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The Treason of Abner (3:1-16)
A list of David’s family is followed in verse 6 by an account of the continued conflict between David and Ish-bosheth. This story begins with the quarrel between Ish-bosheth and Abner. The latter had had relations with Rizpah, one of Saul’s concubines. The wrongness of this act was not regarded as primarily a moral issue. It arose from the fact that Saul’s wives and concubines passed into the possession of his successor. Abner was performing an act of insubordination, and his action could be regarded as a direct challenge to the royal rights of Ish-bosheth. Abner endeavored to evade this by seeing only the moral aspect. "Am I a dog’s head?" he asked, a question which was grounded in the fact that in the Near East, the dog was a despised and impure animal. The attitude of Ish-bosheth led Abner to seek revenge by coming to terms with David. He promised to bring over all Israel to David, but the latter demanded, as a necessary precondition for any covenant with Abner, the return of Michal. There was political wisdom in this, for as Saul’s son-in-law, David could have a greater claim on the loyalty of the rest of Israel. David is represented as making the request for Michal’s return directly to Ish-bosheth, who complied. On her return, Michal was met by Abner, who then presumably carried out his part of the agreement with David.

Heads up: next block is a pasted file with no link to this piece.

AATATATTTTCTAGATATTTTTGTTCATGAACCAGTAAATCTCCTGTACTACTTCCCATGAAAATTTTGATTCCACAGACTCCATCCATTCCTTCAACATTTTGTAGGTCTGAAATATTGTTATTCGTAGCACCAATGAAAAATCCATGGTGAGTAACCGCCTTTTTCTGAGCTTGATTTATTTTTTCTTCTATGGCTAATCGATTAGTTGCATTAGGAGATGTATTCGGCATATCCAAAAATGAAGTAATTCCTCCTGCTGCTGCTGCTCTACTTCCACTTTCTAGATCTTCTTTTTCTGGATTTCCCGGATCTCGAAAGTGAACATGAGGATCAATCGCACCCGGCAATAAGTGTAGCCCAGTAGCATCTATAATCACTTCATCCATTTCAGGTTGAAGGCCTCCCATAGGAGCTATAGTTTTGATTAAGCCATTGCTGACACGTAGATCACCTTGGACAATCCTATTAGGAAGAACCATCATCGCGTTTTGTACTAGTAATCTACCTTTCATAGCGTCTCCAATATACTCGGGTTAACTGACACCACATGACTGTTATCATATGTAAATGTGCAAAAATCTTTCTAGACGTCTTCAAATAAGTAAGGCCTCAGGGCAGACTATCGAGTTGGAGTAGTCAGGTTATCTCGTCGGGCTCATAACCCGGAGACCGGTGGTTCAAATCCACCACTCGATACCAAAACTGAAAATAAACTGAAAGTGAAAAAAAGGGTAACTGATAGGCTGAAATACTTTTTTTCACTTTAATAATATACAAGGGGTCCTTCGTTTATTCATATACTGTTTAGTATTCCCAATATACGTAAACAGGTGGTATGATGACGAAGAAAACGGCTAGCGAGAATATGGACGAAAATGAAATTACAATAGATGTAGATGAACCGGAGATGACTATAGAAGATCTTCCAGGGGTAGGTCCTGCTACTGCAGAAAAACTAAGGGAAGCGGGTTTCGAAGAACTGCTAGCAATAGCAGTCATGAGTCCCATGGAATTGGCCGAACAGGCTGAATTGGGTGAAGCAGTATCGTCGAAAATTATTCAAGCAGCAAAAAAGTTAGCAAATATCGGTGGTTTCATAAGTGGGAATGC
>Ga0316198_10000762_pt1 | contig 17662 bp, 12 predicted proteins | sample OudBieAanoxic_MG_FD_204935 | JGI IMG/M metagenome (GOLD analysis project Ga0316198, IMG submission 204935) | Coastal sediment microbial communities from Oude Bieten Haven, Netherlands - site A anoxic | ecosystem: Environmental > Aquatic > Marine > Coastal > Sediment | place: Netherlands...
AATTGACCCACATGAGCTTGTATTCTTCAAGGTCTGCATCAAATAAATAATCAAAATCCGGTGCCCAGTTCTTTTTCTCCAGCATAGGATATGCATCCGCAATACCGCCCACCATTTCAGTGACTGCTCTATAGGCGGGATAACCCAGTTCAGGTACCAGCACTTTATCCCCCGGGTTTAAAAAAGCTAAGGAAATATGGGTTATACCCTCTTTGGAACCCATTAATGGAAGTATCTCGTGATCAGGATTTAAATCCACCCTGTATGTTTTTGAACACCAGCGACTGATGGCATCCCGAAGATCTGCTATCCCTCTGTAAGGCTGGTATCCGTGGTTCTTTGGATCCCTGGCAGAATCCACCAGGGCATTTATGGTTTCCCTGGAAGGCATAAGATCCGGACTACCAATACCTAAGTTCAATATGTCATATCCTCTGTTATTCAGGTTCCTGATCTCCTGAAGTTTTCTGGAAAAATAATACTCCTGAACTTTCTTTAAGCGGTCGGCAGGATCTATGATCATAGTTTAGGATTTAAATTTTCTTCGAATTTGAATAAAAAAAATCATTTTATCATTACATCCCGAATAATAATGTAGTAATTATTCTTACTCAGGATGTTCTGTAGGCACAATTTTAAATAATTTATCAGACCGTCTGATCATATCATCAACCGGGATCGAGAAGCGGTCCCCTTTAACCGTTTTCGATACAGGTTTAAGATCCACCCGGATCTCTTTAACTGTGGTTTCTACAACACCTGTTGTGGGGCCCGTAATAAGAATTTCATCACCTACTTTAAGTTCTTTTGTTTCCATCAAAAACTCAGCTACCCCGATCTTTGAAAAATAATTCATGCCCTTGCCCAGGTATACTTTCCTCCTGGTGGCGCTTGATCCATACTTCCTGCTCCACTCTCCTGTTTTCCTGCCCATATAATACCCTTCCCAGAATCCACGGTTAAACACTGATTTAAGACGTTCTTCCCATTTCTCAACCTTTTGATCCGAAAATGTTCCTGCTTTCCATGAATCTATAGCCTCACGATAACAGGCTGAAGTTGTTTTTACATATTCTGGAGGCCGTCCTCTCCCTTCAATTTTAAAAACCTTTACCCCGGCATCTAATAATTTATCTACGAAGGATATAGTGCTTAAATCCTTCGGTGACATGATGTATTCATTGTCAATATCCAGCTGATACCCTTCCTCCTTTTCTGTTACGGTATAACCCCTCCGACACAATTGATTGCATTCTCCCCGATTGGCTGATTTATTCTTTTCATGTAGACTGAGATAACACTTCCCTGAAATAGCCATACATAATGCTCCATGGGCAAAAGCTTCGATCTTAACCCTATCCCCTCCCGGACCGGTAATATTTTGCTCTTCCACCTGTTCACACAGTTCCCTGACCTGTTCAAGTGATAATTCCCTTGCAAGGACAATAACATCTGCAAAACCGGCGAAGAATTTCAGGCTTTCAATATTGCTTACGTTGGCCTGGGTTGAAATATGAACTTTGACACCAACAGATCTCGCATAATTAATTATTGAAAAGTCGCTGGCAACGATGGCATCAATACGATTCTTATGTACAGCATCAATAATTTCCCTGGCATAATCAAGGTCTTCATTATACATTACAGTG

Abner’s Death (3:17-39)
Abner was virtually the leader of the rest of Israel, and Ishbosheth was his puppet. In accord with his agreement with David, Abner won over all Israel to David’s side, apparently with some ease. The tribe of Benjamin may have shown some reluctance, and hence it is singled out for special attention (vs. 19). It was Saul’s own tribe, but Abner was also a Benjaminite and the return of Michal would help to swing things in David’s favor.
Abner went to report to David at Hebron and was entertained at a feast from which Joab was absent. Abner arranged to assemble the leaders of Israel to make a covenant with David as their king and then departed. Joab on his return heard of the visit and protested to David, but secretly he sent out his own messengers to apprehend Abner and bring him back to Hebron. Without David’s knowledge, Joab slew Abner, in revenge for the death of his brother Asahel. When the news reached David, he was horrified at the treacherous act, partly no doubt because of the harm it might do to the negotiations in which Abner was involved. He invoked a curse on Joab and his house. We see the strong sense of blood revenge in Hebrew relations in the act of Joab and the terrible burden of bloodguilt in the horrible curse of David. Joab’s fiery temper is evident throughout this story.
Abner was given a public mourning and funeral, David being the principal mourner. Undoubtedly there was a political motive in David’s action, for he had been on the verge of gaining the whole kingdom when this tragic act occurred. He was still anxious to placate those who had followed Abner and who had been about to acknowledge his own kingship. The lament of David over Abner in verses 33-34 conveys an authentic note and again discloses David as a poet and psalmist. In the closing verses of the chapter the editor is careful to show that no blame rested on the shoulders of David. David could not deal with Joab his nephew as he dealt with other murderers, but he left him to the judgment of God.
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"Commentary on 2 Samuel 3". "Layman's Bible Commentary". https://www.studylight.org/
the Week of Proper 14 / Ordinary 19